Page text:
Echinacea purpurea is also sometimes called the purple coneflower. These are tall weeds with purple flowers that grow in the prairie regions of the USA. The plants have edible roots, leaves and seeds and were used by Native Americans mainly for medicinal purposes. Both the roots and above ground parts of the plant are used in supplements and they contain a number of phenols which are derivatives of caffeic acid (e.g. cichoric acid and caftaric acid) which are in the category of phenols listed earlier as hydroxycinnamates. As with many herbal extracts, it is not known which (if any) of the many secondary metabolites are the ‘active ingredients’ although the phenol content is used to assess the quality of Echinacea preparations.
The main claim for Echinacea is that it is an immune stimulant and that it may be beneficial in preventing and/or treating upper respiratory tract infections (colds and flu). There have been numerous trials of the benefits of Echinacea for treating and preventing colds and flu: these trials have used a variety of different preparations and many have had major methodological flaws. Melchart et al. (2000) conducted a systematic Cochrane review of Echinacea and identified eight prevention trials and eight treatment trials. Their conclusions were that some Echinacea preparations may be better than placebos, although the data was not of sufficient homogeneity or quality to perform a quantitative meta-analysis. The authors concluded that the evidence then available was not sufficient to recommend Echinacea for the treatment or prevention of colds.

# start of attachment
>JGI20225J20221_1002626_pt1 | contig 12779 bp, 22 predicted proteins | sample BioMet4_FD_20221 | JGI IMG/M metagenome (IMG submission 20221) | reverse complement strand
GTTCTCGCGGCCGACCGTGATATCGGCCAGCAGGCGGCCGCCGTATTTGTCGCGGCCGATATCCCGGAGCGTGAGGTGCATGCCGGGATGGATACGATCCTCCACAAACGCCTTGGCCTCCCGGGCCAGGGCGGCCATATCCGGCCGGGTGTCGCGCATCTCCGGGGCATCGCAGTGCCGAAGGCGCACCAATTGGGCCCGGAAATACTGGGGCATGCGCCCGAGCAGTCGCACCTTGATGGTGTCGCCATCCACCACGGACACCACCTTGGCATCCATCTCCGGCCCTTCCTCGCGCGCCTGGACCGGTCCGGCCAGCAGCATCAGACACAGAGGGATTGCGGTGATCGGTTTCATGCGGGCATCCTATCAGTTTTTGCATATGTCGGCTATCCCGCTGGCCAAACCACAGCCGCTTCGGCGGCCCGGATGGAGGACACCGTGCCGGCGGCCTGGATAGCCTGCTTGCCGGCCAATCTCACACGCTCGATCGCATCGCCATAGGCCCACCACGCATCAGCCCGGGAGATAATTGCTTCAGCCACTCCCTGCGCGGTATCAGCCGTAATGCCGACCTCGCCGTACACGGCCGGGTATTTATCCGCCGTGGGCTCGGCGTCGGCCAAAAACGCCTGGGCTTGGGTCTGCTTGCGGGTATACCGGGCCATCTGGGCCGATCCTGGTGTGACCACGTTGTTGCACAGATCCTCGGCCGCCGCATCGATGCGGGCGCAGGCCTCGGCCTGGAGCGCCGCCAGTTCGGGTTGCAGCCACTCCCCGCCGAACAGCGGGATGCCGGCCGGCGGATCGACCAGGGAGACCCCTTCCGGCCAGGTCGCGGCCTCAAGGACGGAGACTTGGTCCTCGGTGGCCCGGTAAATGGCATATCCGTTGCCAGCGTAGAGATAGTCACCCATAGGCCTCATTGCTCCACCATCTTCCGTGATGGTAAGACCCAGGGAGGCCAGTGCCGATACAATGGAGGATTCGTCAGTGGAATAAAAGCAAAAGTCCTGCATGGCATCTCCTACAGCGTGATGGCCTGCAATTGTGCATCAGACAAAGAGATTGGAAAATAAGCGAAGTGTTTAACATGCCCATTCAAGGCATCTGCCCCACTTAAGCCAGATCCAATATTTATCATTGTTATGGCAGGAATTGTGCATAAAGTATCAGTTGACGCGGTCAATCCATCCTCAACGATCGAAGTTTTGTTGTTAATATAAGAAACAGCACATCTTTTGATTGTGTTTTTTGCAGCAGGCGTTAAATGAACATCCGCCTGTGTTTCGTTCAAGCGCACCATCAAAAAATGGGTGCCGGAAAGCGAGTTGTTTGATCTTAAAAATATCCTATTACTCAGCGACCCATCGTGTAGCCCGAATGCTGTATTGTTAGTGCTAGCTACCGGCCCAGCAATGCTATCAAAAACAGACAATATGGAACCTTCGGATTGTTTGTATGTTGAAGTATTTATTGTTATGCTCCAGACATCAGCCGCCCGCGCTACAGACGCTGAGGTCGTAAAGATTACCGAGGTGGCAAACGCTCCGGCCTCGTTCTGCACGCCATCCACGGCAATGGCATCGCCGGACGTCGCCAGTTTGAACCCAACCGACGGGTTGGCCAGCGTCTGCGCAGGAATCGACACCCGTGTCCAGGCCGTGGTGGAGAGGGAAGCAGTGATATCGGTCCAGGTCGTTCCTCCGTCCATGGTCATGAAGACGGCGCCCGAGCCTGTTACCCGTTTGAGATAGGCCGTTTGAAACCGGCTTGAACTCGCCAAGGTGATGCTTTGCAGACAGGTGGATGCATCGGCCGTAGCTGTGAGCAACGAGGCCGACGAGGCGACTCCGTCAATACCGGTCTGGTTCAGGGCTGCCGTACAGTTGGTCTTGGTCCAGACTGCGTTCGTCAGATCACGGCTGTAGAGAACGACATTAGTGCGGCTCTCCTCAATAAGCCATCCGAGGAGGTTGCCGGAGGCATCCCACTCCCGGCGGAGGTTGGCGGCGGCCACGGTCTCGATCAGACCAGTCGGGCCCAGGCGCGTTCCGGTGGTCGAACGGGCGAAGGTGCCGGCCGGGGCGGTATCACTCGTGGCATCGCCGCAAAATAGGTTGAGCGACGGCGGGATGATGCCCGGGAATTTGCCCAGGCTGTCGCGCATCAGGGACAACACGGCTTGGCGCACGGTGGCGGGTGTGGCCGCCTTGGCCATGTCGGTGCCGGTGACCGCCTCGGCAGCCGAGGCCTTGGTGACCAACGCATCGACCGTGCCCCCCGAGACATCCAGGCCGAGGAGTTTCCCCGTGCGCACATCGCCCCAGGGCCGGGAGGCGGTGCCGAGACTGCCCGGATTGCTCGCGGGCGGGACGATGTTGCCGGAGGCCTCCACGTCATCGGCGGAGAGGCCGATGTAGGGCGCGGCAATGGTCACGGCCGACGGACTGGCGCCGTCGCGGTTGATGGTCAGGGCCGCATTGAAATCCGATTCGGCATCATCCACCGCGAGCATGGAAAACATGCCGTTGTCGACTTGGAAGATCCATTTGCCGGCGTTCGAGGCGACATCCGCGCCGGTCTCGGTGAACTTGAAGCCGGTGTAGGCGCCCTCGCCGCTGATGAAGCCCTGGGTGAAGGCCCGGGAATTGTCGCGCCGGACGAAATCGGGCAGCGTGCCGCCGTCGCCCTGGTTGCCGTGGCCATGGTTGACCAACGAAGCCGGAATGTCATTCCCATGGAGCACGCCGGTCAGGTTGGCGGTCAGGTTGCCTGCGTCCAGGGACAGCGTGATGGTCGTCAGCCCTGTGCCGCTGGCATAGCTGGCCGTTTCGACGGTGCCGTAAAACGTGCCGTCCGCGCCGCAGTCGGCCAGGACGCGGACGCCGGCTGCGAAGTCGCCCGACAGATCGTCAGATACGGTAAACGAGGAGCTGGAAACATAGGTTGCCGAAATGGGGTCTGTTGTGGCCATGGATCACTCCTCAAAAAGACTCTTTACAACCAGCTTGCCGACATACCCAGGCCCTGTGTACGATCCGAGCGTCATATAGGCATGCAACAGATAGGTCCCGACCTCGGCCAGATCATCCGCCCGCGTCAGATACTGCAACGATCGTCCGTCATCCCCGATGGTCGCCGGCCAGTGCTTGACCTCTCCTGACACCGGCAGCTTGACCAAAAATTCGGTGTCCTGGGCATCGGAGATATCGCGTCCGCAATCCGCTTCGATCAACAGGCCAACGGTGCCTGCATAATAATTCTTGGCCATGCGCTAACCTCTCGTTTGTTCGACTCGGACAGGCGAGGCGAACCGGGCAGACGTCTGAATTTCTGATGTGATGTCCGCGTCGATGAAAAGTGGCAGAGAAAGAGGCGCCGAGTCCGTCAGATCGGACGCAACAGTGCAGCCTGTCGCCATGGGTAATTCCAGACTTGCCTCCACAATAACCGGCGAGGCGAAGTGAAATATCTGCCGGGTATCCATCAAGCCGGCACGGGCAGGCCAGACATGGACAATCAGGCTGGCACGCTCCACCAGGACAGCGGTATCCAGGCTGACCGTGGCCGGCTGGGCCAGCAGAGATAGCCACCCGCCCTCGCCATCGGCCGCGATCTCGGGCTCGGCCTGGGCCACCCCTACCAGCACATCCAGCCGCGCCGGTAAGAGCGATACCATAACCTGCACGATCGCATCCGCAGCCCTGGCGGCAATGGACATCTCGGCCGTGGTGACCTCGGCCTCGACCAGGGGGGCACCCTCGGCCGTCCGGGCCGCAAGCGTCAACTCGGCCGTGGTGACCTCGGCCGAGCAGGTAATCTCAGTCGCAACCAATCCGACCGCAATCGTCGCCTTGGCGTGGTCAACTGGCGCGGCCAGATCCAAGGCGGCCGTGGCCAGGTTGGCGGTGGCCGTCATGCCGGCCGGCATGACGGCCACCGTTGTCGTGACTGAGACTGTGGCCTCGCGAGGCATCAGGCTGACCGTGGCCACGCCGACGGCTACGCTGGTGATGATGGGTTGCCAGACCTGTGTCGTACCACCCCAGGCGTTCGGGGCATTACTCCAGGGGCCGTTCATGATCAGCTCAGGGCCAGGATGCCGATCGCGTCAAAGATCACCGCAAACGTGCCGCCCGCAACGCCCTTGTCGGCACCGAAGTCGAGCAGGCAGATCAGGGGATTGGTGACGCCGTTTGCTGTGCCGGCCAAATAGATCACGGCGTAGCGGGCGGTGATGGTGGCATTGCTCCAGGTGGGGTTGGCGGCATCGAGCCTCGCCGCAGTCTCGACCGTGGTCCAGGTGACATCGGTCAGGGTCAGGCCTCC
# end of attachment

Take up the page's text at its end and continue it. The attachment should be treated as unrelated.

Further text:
Since 2000 there have been several other trials of Echinacea, most of which have found it to be ineffective in preventing colds or in reducing the duration and severity of symptoms in adults or in children. One trial reported that subjects given Echinacea at the onset of an upper respiratory tract infection had significantly lower score on a subjective ‘severity of symptoms’ scale than those receiving a placebo. The latter authors used a formulation made from freshly harvested Echinacea purpurea plants and suggest that perhaps the negative results obtained in many other trials may be attributable to the low level of active ingredients in the Echinacea preparations used. Even in this one recent, positive study, however, the apparent benefits of the Echinacea were modest. There seem to be no grounds for the routine long-term use of Echinacea as a dietary supplement; the evidence supporting its use as a short-term medication at the onset of an upper respiratory tract infection is also very weak. Echinacea is available in tablet or liquid form and special preparations for children are also sold. It is difficult to specify a dose because of the variability in the content of the commercial preparations. One major UK supplier produces tablets which contain concentrated extracts of the plant juice which they say is the equivalent of just over 3 g of the fresh herb and is standardised to contain 3% of cichoric acid, one of the phenols that may be bioactive.